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I want to achieve something like

tar -c directory | openssl foo > encrypted_tarfile.dat

I need the openssl tool to use public key encryption.

I found an earlier question about symmetric encryption at the command promt (sic!), which does not suffice. I did take a look in the openssl(1) man page and only found symmetric encryption. Does openssl really not support asymmetric encryption?

Basically many users are supposed to create their encrypted tar files and store them in a central location, but only few are allowed to read them.

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Use gpg --encrypt.

With "-r" you can pass the user ID.


man gpg
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It appears DerMike is asking for how to do this via openssl, though? – Jeremy W. Sherman Dec 11 '13 at 15:27

OpenSSL's asymmetric encryption routines lie under the rsautl subcommand. (In recent versions of OpenSSL, this has been superseded by the pkeyutl command, but the arguments seem to be the same.)

Encrypt a tar file using someone's public key:

openssl rsautl -encrypt -inkey -pubin -in foo.tar -out foo.tar.enc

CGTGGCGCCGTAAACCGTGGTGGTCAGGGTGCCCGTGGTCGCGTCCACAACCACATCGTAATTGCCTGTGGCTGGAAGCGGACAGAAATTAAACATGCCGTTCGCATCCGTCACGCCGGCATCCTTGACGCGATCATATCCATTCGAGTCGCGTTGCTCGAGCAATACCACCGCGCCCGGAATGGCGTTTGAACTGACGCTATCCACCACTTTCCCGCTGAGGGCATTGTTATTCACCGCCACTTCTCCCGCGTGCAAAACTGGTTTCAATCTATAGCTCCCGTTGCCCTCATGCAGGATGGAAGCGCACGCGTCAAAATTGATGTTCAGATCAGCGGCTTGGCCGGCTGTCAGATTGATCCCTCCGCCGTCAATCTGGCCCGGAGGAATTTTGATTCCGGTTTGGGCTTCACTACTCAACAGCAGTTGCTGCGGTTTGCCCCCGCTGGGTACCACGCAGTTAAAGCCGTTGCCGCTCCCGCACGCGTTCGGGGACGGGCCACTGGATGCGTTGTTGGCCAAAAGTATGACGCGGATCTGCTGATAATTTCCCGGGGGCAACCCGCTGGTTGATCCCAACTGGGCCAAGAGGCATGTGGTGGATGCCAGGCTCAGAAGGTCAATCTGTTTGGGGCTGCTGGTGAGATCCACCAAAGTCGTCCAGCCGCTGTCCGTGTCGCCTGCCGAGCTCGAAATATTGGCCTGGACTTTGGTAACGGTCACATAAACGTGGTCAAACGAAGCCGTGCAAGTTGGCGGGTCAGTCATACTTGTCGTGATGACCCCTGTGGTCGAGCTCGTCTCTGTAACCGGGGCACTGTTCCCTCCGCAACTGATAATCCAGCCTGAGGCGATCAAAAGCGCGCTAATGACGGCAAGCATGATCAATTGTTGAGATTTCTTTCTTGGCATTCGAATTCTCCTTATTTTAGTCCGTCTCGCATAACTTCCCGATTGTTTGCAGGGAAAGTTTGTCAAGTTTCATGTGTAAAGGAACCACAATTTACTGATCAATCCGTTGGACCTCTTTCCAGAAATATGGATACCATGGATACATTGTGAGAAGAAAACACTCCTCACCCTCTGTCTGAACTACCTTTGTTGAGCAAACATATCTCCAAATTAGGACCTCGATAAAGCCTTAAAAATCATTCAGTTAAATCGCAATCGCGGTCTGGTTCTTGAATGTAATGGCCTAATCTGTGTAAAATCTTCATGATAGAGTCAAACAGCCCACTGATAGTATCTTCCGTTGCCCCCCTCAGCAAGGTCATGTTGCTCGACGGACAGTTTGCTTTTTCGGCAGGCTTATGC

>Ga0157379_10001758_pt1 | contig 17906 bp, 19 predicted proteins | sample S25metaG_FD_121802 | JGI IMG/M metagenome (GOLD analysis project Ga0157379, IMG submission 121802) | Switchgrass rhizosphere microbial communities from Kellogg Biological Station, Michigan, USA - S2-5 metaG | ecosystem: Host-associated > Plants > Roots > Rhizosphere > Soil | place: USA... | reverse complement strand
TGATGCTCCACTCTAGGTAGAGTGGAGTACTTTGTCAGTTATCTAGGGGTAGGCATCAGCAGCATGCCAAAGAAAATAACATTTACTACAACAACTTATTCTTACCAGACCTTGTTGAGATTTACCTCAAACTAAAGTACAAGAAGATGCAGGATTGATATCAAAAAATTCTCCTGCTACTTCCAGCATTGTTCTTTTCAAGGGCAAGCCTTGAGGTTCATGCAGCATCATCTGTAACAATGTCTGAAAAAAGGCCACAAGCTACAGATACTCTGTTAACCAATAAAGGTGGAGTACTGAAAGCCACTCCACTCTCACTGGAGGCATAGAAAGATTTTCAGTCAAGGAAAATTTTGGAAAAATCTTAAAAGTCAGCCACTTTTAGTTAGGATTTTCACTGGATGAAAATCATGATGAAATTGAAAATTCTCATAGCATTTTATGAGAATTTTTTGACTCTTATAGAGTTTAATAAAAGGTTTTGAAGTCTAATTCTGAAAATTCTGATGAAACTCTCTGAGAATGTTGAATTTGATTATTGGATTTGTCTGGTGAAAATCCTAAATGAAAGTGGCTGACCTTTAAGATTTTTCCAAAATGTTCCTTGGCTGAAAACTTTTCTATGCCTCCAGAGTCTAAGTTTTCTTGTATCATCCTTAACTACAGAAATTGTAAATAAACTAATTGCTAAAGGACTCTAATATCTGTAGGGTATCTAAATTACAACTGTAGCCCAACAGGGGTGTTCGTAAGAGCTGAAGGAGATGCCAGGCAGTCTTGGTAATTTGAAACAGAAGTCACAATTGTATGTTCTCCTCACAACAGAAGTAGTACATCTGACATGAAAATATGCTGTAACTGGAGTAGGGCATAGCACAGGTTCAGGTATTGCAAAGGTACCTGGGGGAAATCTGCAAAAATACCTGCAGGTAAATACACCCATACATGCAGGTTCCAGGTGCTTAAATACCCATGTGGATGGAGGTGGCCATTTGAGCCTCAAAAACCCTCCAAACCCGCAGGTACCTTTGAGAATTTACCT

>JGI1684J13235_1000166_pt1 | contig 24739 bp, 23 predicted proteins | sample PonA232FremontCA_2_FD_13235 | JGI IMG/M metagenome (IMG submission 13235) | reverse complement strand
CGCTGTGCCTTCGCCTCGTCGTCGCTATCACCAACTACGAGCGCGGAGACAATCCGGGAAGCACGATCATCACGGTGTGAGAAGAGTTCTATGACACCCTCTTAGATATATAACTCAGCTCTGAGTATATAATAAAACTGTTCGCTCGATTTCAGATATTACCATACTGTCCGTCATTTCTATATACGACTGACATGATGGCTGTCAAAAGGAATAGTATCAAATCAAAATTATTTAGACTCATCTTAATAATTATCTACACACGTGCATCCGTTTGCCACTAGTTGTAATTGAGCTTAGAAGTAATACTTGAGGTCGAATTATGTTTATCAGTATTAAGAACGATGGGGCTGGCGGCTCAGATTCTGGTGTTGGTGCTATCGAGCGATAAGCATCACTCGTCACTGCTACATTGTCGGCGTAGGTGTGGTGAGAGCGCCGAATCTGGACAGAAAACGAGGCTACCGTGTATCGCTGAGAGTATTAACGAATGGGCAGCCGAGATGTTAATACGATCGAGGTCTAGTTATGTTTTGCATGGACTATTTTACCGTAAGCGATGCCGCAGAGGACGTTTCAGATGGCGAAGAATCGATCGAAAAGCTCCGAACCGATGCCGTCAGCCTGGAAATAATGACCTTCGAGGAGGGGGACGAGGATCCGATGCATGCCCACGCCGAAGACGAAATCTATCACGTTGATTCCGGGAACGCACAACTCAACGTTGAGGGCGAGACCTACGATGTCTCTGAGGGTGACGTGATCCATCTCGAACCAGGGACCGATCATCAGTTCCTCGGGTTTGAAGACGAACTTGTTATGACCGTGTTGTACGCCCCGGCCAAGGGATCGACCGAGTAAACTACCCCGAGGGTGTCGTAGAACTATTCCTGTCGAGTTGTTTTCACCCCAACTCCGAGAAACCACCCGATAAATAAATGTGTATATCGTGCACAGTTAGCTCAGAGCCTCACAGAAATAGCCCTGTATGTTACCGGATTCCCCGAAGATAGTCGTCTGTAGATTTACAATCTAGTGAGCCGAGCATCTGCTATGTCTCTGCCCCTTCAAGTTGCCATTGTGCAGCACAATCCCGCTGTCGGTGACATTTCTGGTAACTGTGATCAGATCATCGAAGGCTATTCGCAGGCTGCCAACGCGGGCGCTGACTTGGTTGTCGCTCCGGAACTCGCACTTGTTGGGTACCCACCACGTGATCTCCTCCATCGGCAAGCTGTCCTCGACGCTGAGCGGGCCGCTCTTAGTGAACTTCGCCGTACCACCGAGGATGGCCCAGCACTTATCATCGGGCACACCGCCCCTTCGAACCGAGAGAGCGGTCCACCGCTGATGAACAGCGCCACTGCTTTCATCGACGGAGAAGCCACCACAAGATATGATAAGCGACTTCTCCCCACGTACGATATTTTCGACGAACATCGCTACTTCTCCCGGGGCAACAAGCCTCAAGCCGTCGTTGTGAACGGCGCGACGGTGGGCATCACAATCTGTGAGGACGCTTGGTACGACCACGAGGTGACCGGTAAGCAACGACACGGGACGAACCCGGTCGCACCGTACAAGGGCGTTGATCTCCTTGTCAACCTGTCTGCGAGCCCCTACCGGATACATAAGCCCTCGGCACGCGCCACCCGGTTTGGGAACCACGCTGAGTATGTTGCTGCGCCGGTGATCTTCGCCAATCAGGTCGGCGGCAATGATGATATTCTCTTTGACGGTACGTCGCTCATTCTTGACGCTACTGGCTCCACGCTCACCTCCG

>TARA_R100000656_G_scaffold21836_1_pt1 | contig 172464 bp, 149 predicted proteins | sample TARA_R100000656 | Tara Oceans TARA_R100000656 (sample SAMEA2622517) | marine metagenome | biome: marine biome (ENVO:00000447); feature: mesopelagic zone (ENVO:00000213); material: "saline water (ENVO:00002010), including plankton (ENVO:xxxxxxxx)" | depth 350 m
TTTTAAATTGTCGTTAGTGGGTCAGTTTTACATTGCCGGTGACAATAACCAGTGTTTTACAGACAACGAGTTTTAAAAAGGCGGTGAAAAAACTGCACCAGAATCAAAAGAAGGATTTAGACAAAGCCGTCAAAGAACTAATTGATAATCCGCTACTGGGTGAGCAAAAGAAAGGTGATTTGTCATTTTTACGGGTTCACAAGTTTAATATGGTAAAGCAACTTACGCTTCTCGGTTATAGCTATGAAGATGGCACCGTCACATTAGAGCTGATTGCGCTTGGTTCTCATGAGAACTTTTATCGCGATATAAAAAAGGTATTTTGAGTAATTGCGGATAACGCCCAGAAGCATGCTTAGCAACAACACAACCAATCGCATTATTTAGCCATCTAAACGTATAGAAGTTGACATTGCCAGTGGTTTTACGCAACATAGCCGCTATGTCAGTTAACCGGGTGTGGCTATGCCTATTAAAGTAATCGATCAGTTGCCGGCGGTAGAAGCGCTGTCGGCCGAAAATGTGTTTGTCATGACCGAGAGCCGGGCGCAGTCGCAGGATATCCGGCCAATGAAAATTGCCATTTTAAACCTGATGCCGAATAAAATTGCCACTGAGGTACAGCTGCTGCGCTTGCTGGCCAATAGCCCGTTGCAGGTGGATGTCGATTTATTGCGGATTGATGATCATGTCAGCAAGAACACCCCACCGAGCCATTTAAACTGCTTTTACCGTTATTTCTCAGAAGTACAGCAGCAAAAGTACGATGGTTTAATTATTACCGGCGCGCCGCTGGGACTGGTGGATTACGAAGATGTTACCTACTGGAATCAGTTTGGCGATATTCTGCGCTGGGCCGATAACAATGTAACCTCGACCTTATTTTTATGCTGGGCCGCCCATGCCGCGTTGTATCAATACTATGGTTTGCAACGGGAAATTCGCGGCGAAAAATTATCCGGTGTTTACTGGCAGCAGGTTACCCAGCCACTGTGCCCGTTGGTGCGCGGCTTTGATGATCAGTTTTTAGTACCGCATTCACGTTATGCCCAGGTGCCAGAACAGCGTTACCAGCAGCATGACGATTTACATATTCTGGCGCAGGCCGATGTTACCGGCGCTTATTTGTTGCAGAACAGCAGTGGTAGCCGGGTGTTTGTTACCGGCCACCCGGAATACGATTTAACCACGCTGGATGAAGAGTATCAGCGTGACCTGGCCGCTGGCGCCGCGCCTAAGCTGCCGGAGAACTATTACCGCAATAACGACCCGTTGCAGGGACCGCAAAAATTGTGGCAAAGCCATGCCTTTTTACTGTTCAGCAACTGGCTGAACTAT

They can then decrypt the tar file using their private key:

openssl rsautl -decrypt -inkey Bob -in foo.tar.enc -out foo.tar

Do note that SSH and SSL use different key formats, so if you want to use an SSH key for the encryption/decryption, you can't just use ~/.ssh/ as-is.

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In case you don't want to set gpg infrastructure, and just want to encrypt file using public/private key pair, the following tool could be of use: . You will need mono on linux to run it.

disclaimer: I wrote it

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Here are 2 examples from man openssl:

Send encrypted mail using triple DES:

 openssl smime -encrypt -in in.txt -from \
        -to someone@somewhere -subject "Encrypted message" \
        -des3 user.pem -out mail.msg
Sign and encrypt mail:

 openssl smime -sign -in ml.txt -signer my.pem -text \
        | openssl smime -encrypt -out mail.msg \
        -from -to someone@somewhere \
        -subject "Signed and Encrypted message" -des3 user.pem

Some confusion comes from the fact that s/mime and des3 are mentioned. But in fact the following happens in the examples above:

  • A fresh random symmetric key is generated
  • The file is encrypted using the symmetric key
  • The symmetric key is encrypted using an asymmetric algorithm with a public key stored in user.pem
  • The encrypted symmetric key, the encrypted file and metadata are put into a standard container

The end result is that in.txt file is encrypted into mail.msg file so only the user having the private key matching user.pem public key can decrypt it.

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